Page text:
Fine Print: Newark and Charters Set Up Universal Enrollment System

Landmark agreement would give preference to high-needs students picking their schools

Newark Superintendent of Schools Cami Anderson
What it is: The 11-page memorandum of understanding (MOU) between the Newark Public Schools and 16 charters — 76 percent of the city’s total — sets up a central enrollment system for both district schools and participating charters for the 2014-2015 school year.

What it means: Called “One Newark” and first announced last spring, the enrollment system administered by the district will essentially allow families a one-stop location to pick their preferences for schools, whether they’re in the neighborhood, across town, or an independent charter. The MOU wrapped up in the past two weeks is notable for the preferences it gives to high-needs students — special education, high poverty, and other disadvantages.

Quote “At its core this amazing achievement represents a very simple goal — to ensure that all students in Newark can attend an excellent school,” said Newark Superintendent Cami Anderson, the architect of the plan. “Together, public and charters, have done something that no other city in the country could agree to — to move beyond individual priorities and create a customized plan that serves all of our families.”

How it works: Modeled after similar programs in Denver and New Orleans, the MOU calls for charters to essentially give up control of their enrollments, an annual process that typically involves applications, lotteries, and waiting lists. With One Newark, families would list their top eight preferences for schools, and using a complex algorithm that weighs location, need, and other factors, the district would place the students.

Charter buy-in: It is a significant agreement for charter schools, where enrollment is their life-blood, both in terms of student and the financing that follows them. It also gives preferential treatment to the highest-needs students, which critics contend are too few in charter schools, potentially bringing big changes to their populations. Further, the charters infamous waiting lists should all but disappear.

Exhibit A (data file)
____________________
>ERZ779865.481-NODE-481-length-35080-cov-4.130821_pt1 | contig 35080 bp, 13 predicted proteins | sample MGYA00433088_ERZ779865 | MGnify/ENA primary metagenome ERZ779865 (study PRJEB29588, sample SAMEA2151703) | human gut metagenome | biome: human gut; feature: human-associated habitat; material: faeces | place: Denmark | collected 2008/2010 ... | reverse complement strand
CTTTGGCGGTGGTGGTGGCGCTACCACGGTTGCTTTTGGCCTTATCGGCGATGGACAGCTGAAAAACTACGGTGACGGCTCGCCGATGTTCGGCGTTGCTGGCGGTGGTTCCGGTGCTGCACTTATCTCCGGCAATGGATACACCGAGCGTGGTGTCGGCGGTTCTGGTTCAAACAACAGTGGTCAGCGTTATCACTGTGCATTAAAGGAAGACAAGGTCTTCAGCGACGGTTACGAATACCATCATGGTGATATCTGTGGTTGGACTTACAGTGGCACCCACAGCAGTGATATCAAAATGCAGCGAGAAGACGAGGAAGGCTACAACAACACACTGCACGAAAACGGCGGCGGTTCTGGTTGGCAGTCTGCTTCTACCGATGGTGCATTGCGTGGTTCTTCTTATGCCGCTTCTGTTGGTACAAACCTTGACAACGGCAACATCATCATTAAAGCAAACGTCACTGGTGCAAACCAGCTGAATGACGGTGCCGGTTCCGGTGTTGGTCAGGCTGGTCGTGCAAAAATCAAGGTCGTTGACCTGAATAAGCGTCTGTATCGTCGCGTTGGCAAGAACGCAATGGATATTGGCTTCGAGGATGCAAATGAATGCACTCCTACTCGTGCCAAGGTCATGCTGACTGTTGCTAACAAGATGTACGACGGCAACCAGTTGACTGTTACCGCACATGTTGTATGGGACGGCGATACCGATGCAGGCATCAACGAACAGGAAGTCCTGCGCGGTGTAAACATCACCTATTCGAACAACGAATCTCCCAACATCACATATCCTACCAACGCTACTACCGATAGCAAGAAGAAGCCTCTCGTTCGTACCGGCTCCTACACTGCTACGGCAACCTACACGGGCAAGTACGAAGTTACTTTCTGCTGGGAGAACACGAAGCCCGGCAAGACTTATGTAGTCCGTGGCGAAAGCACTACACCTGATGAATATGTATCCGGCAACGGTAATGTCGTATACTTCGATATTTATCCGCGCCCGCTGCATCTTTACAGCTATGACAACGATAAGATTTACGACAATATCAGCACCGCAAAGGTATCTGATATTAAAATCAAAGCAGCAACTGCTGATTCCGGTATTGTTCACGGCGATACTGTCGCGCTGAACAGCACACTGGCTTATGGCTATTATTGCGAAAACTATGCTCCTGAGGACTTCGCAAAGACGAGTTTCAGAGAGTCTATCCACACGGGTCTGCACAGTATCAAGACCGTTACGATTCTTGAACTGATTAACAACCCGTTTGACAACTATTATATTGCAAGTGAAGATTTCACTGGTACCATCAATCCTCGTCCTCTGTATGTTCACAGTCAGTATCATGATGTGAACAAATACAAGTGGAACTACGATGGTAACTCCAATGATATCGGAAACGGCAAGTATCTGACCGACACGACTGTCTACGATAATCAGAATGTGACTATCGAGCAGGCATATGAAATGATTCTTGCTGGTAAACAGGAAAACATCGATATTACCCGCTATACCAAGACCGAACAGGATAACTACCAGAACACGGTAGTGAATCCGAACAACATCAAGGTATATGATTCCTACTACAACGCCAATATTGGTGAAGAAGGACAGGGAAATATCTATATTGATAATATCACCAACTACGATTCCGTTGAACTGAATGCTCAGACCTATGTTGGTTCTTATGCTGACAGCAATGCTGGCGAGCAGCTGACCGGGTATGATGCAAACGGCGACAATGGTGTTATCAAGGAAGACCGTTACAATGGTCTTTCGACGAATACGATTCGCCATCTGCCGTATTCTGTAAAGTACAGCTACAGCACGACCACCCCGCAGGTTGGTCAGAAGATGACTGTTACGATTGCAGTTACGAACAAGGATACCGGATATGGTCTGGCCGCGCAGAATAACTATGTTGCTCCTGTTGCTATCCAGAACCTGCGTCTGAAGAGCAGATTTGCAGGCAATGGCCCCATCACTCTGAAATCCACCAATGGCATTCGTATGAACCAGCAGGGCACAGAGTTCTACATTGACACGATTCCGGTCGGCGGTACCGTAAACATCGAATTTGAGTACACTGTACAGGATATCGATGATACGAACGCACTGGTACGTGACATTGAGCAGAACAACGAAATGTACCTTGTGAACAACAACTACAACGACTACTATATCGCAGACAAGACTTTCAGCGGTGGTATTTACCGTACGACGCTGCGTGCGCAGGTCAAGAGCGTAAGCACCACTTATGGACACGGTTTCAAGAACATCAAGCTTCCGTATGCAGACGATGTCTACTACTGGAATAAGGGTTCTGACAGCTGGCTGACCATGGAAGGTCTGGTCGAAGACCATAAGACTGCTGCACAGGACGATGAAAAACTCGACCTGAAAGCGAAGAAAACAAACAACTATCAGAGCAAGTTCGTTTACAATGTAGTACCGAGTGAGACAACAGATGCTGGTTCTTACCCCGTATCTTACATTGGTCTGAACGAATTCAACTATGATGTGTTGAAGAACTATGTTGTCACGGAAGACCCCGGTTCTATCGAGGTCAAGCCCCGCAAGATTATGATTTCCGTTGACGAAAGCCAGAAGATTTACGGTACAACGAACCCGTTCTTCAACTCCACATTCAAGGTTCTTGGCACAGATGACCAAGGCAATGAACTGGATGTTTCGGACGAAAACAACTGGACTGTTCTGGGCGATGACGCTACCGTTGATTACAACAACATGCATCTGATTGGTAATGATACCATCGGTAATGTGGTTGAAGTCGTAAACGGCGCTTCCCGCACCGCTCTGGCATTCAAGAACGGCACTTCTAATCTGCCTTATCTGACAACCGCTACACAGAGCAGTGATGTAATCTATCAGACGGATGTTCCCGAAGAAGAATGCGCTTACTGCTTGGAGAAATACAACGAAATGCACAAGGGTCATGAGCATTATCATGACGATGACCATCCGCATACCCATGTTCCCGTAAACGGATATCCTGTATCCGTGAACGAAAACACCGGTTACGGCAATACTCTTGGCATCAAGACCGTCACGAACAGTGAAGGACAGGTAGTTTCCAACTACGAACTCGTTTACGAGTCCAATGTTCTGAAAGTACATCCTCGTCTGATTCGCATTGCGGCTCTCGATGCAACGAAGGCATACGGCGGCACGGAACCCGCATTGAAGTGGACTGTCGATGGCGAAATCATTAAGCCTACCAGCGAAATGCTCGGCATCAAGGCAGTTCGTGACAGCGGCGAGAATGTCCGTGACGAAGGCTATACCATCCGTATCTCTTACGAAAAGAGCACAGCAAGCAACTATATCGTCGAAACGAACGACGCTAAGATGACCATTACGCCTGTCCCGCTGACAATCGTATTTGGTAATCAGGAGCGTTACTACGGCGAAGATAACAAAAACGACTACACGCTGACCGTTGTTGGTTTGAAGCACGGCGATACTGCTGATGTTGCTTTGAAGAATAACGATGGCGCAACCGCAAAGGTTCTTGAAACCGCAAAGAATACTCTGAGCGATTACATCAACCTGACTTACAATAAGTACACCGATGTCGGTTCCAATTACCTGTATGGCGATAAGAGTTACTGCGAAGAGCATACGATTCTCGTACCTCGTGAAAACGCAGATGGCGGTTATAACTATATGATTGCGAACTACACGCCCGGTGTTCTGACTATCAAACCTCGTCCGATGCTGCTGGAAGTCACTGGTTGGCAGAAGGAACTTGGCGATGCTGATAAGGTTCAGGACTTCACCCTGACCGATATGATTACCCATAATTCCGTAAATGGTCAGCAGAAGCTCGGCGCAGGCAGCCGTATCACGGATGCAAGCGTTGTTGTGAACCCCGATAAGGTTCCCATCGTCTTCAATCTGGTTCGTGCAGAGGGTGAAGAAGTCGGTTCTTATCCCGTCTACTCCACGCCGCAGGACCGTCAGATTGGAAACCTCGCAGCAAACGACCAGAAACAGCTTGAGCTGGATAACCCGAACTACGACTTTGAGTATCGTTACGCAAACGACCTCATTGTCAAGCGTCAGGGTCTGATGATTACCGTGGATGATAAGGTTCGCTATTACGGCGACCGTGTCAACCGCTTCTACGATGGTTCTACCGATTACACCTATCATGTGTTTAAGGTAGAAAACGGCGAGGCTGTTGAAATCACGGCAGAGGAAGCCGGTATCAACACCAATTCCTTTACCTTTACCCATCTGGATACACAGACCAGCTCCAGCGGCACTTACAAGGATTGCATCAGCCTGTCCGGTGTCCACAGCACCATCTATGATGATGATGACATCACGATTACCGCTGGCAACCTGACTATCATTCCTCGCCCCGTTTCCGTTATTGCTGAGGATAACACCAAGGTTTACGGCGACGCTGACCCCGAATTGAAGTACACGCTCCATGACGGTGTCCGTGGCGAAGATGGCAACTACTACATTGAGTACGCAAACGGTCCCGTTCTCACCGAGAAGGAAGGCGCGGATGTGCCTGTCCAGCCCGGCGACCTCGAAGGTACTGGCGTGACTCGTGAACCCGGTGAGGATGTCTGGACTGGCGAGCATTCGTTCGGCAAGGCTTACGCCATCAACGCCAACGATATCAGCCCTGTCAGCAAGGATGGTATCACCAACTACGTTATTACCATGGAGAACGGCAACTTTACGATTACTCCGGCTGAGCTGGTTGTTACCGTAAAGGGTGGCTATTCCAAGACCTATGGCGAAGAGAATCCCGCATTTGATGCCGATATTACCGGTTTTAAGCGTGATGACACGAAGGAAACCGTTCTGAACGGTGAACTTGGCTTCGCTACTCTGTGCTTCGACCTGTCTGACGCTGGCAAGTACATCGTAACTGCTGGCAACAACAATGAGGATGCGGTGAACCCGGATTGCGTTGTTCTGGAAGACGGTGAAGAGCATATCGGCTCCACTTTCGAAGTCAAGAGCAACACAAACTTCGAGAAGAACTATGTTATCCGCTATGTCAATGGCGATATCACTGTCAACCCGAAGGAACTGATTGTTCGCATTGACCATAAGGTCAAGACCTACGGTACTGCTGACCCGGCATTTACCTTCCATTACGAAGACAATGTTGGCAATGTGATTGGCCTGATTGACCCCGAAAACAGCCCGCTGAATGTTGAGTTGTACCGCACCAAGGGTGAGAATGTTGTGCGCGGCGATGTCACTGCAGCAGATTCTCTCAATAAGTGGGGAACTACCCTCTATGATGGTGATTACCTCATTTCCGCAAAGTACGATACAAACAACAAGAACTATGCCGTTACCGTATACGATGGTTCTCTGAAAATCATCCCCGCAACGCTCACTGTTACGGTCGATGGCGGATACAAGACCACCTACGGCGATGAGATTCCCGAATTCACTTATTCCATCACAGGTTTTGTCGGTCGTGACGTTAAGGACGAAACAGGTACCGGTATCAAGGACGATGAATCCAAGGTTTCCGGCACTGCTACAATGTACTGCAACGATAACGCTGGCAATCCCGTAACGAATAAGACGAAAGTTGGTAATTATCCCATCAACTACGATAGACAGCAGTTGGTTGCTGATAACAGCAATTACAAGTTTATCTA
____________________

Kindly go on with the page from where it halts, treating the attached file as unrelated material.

Big names in and out: Some of the district’s most notable charter schools have agreed to the first year, including the high-scoring TEAM network of charters and the North Star Academy schools. A few big names also have declined to join, including the Robert Treat Academy Charter School and the Discovery Charter School, among the very highest performers.

Quote in favor: “Charter schools get into this work to serve children in a high-quality way,” said Mashea Ashton, director of the Newark Charter School Fund, which helped design and broker the deal. “They didn’t get into this to control their enrollment systems. And many of the charters on board understand the benefits of this.”

Quote against: Discovery Charter School opted out after what it said were problems in a similar centralized system that enrolled students into their district high schools of choice last year. “I didn’t want to join any system that governs my enrollment that works like that,” said Irene Hall, co-leader and founder of Discovery. “I just don’t have the faith they will be able to implement it.”

A matter of space: The agreement does not address what charters would get out of the deal — specifically, potential access to district space. A spokesman for Anderson yesterday said that was not part of this agreement, but the superintendent has said she would be more willing to cooperate with charters that are cooperating with the district.

Still a few questions: One Newark will start in earnest in January and February, when students can start signing up, and the proof will be in the implementation. Placement offers are planned for April. Some questions have been raised as to whether the new system is legal under the state’s charter school law, which has no accommodation for something like One Newark.